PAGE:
Cartwright to Atheist: Don't Have A Cow, Man

leaderNancy Cartwright, voice of Bart Simpson and a prominent member of the Church of Scientology, appeared before a legislative hearing at the Illinois State Capitol in Springfield (!) to stress that her Scientology-inspired character-education program is totally secular and should be taught to schoolchildren.

The Illinois School Code requires "character education," defined as "the teaching of respect, responsibility, fairness, [etc.]" to be taught in schools. A House Resolution filed by Rep. Daniel Burke (D-Chicago), recommended several programs and clubs that satisfy that requirement, including Cartwright's "Good Choices" program, of which the bill specifically "encourages its use and the use of similar programs by educators, coaches, mentors, and other community service leaders."

Cartwright freely admits "Good Choices" is based on "The Way to Happiness," a 1980 self-helf booklet by Scientology founder L. Ron Hubbard, which teaches important lessons like "Do Not Murder" (precept 8) and "Don't Do Anything Illegal" (precept 9). While Hubbard's tract is advertised as non-religious, Newsweek noted that it "uses key words and concepts taken directly from Scientology's religious lexicon." Cartwright is a big promoter of the booklet; through her charity, she distributed a million copies of it to the San Fernando Valley in 2007.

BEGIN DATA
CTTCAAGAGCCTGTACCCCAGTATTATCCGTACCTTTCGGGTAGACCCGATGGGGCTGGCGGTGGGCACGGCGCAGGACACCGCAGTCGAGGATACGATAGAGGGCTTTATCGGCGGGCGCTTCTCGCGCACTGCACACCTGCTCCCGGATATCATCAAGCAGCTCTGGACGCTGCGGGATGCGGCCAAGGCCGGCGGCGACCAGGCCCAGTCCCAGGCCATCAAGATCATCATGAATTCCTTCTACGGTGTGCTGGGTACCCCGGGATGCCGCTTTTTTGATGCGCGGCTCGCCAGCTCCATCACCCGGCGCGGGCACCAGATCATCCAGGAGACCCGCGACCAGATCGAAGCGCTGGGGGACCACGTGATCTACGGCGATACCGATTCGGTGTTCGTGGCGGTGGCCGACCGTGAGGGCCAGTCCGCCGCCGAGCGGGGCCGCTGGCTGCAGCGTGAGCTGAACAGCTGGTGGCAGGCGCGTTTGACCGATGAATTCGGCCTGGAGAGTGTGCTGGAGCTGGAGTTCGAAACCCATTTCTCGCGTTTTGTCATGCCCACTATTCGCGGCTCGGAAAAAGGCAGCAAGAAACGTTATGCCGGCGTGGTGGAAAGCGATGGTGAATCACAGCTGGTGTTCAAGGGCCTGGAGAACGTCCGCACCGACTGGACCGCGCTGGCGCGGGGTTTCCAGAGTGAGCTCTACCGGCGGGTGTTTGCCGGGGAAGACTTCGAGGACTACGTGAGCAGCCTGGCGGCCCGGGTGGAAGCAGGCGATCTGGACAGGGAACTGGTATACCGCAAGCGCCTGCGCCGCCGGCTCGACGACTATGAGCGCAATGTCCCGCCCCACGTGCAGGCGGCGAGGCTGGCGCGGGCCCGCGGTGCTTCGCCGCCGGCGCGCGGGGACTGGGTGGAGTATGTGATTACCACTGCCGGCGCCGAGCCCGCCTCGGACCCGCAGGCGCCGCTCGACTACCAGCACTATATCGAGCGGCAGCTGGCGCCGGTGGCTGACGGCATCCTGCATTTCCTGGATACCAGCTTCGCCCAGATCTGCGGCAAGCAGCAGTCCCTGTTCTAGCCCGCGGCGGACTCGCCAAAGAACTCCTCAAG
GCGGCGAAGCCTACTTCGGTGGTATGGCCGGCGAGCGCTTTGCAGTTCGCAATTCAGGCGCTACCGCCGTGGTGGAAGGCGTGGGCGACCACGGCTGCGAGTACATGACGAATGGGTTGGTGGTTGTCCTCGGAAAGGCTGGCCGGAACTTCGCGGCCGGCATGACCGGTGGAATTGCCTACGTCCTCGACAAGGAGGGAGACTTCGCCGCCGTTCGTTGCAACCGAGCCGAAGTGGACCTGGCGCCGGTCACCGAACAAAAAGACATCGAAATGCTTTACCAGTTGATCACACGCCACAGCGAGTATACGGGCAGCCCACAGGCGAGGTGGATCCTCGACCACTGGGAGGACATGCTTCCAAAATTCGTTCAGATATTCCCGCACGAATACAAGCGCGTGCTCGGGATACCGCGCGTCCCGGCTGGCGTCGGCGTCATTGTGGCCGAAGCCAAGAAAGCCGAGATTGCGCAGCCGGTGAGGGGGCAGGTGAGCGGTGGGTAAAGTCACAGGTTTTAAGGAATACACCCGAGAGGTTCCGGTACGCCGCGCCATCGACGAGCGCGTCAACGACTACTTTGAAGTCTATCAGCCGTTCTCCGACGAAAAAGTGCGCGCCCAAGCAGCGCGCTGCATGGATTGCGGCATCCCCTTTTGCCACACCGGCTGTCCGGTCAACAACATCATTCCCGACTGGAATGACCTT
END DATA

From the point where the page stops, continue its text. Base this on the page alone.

After controversy arose over her program's connections to Scientology, Rep. Burke said he would be removing references to "Good Choices" from the bill. During a hearing yesterday, atheist activist Robert Sherman argued that teaching the program in public schools would violate the the separation of church and state, while Cartwright "pursed her lips and shook her head." Cartwright denied that her program promoted Scientology and insisted she was "not purporting that the religion of Scientology be taught in schools."

Naturally, she trotted out her Bart Simpson voice at least twice, opening her testimony in Bart's voice and then again by popular request, for an adoring audience of politicians:

[M]any on the House panel were clearly star-struck by Cartwright's appearance. Rep. Ken Dunkin (D-Chicago) recorded her testimony on his cell phone, while others sought to have pictures taken with her afterwards.
Then, Burke interjected a request that Cartwright break into Bart Simpson one last time, which the actress honored in her character's distinctive voice: "I'm outta here."
[Chicago Sun-Times]